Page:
We have our Judeo-Aramaic that is still spoken and is read in the synagogues on the Shabbat. at least it is a rule that the weekly portion of the TaNaKh be chanted in Hebrew, in Aramaic (reading from the Targum Onkelos, a proselyte) and finally in the local language, if any. It is a bit lengthy these days and people have no time or maybe they do not see how basic it is to follow the chanting in the language that track us back to the Beyn Nahrayn (Between the two Rivers of Tiger and Euphrates, the present-day Niniveh or Niniwe) and the colloquial and first-written dialects of Sumer. 

Persia relates to another spiritual experience that we have been handing down from old, separately from any return to Jerusalem at the time of Cyrus' Edict. In Yazdi, the local population refused to worship Mithra's mysteries that invaded Greece and Western Europe till Rome and Alexandria. The Persians turned to a new deity some six centuries before the Common Era and worships "Ahura Mazdâ"(the Wise Master), creator of heaven and Earth, fire and air, the only one to put the primary chaos (cf. tohu wabohu/תהו ובהו) into coherent order, while light ruled over darkness. A significant correction of primary spiritual convictions that allowed the new adepts to make a distinction gotten from the victory (mizda) of good over evil. The final touch with the Pharisees' opinions is that the Zaratushtrians also believe in life and jugement (cf. Yom HaDîn/יום הדין) when the humans die and that they are called to be resurrected to immortal or everlasting life ("ameretât" in Avestic Persian and Zend Old Iranian language, related to European radical<em> "a- (without, absence of) + "mrt = death". As in a paradox,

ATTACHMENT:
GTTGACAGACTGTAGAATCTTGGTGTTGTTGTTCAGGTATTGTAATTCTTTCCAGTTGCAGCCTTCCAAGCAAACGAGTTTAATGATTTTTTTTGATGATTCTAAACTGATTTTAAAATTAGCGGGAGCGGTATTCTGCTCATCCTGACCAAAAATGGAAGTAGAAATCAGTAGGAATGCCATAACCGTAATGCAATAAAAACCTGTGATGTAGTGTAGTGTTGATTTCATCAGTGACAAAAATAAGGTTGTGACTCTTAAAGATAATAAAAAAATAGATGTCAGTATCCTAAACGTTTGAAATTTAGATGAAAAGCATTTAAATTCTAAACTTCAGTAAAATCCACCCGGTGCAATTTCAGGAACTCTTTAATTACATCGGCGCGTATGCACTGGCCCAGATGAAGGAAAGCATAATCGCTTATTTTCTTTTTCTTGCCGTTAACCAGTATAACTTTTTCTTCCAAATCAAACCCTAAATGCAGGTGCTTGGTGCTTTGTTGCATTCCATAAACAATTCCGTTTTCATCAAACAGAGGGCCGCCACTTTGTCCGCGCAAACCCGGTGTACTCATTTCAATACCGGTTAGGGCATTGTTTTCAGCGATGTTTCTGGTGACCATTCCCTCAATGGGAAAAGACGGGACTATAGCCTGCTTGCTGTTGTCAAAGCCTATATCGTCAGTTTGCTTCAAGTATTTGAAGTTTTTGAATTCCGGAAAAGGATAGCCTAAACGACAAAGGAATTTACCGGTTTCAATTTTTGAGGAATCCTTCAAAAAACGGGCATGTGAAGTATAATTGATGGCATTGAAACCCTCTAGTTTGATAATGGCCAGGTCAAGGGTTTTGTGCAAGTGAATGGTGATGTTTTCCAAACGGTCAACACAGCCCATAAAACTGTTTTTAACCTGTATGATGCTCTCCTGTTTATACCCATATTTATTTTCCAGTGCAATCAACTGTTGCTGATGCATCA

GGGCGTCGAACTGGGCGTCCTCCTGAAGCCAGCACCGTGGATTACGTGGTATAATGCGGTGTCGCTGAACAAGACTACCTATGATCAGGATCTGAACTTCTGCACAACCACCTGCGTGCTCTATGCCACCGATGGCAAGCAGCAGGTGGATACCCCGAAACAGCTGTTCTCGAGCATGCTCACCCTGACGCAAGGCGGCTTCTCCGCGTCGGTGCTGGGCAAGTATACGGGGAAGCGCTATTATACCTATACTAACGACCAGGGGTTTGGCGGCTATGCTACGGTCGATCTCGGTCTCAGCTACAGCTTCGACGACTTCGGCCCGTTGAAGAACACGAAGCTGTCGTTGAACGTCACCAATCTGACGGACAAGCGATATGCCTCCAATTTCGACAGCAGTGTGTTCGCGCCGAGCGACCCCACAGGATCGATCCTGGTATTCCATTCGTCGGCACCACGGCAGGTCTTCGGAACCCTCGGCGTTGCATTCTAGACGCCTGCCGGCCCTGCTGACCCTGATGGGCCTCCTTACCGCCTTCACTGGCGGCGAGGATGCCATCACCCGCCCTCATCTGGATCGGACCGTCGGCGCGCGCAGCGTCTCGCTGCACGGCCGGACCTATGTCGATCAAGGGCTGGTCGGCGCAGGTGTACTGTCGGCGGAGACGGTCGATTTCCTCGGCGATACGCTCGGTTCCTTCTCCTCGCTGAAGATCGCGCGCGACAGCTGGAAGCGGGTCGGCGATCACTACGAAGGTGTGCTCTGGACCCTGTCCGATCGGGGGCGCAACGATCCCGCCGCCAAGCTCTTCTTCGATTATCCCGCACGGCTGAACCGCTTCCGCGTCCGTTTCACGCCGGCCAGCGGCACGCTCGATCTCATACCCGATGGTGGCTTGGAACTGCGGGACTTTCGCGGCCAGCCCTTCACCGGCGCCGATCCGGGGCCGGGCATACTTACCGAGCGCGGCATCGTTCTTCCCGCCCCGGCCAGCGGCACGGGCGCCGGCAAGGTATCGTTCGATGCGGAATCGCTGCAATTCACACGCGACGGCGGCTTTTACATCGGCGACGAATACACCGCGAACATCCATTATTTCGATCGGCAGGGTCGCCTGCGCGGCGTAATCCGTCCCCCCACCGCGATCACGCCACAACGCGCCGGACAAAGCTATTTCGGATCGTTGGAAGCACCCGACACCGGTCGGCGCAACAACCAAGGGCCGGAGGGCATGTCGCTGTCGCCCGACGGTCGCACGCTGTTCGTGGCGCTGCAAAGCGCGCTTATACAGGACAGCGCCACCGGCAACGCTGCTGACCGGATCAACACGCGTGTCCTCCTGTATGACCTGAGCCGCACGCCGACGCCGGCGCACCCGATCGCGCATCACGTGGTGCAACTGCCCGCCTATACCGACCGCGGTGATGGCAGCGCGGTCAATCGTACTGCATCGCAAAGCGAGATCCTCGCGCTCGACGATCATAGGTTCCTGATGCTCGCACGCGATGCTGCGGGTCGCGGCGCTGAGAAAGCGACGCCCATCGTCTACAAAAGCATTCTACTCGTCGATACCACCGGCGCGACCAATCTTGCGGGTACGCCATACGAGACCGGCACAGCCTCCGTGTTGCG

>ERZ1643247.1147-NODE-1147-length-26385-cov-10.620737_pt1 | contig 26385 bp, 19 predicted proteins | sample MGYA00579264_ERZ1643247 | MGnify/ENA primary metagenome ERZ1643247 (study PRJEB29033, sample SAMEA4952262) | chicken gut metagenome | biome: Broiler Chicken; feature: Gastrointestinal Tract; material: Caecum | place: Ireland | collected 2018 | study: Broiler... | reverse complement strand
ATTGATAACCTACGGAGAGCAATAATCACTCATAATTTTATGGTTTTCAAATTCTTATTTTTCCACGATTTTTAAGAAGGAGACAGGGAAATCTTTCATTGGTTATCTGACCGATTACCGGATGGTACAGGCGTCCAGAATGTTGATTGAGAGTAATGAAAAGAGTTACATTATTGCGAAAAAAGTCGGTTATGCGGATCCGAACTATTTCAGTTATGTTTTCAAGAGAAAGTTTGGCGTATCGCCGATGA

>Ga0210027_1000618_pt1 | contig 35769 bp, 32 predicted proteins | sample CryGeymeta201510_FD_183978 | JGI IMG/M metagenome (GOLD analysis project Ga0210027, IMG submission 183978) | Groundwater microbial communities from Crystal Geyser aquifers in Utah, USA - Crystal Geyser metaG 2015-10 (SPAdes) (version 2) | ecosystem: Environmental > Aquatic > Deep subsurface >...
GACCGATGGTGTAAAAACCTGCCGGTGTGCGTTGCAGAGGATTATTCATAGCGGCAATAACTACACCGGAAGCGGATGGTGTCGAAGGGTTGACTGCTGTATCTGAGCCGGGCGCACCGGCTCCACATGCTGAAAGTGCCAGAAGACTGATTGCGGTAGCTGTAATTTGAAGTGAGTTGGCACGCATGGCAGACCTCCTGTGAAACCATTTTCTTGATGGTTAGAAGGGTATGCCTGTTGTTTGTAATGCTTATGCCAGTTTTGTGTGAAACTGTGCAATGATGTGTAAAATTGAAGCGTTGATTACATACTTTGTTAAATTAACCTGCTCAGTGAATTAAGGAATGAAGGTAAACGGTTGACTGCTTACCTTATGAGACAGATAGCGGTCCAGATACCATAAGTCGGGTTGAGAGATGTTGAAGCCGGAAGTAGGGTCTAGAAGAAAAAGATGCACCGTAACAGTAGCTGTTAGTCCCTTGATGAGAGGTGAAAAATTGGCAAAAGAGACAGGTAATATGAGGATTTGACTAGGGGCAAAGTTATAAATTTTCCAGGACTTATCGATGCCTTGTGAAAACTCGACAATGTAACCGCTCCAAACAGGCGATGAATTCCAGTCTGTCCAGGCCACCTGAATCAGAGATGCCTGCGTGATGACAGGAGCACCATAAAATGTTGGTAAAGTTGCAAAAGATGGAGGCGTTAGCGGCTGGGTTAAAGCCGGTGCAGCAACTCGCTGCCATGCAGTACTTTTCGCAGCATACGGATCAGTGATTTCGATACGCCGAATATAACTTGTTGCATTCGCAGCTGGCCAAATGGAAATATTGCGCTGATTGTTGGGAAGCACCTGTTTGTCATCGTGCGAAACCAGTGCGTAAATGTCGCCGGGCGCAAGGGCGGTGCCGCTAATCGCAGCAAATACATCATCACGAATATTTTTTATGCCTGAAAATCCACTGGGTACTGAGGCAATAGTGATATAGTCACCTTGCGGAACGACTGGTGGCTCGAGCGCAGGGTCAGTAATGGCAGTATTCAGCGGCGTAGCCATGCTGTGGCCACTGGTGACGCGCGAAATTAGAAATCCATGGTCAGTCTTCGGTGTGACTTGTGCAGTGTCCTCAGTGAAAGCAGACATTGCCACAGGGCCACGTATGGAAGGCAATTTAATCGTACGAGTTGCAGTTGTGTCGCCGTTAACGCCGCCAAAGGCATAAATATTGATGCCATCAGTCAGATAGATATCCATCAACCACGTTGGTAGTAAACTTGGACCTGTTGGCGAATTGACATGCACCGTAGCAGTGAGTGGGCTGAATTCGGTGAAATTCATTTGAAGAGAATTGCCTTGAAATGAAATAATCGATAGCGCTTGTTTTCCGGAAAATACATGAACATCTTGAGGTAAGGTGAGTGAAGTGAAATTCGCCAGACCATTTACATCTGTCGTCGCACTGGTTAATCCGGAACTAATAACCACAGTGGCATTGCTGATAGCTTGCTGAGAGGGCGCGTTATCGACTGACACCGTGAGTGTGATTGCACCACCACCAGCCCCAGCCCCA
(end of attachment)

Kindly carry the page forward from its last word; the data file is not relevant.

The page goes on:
Such semantic connections are not to be found  in Yiddish. Few Israelis would compare the two "vernaculars": Farsi-Tat belongs to some resilient multi-patterned linguistic way that allowed the Jews to live among tribal groups scattered from the Caucasus to the Himalaya highest mountains and most of Asian societies in Hindu, Chinese, Tibetan, Mandchu and Mongolian languages and cultures.

Indeed, Farsi-Tat met with the most significant religious traditions that nowadays spread over all the continents. But, except the short Megillat Esther, we cannot appeal to specific local Iranian, Asian, Sanscrit or Mandchu Mishnaic translations or interpretative traditions. There is a full version of the entire TaNaKh in Judeo-Persian dated from the end of the 18th century, but the vernacular was only used for internal contacts inside of the long-aged  "mahallas" (ghettos).

 A Persian Jewish woman would never say to her children that they should not forget their native Farsi-Tat dialect. They keep it as a linguistic cultural surplus. On the other hand, the Israelis ought to retain these dialectal vernaculars because they memorize that, from ancient days, the Sh'ma Israel/שמע ישראל constantly repeated and honored on our journeys  impacted the skies of the Far-Eastern countries long before we even can remember.

(To be continued)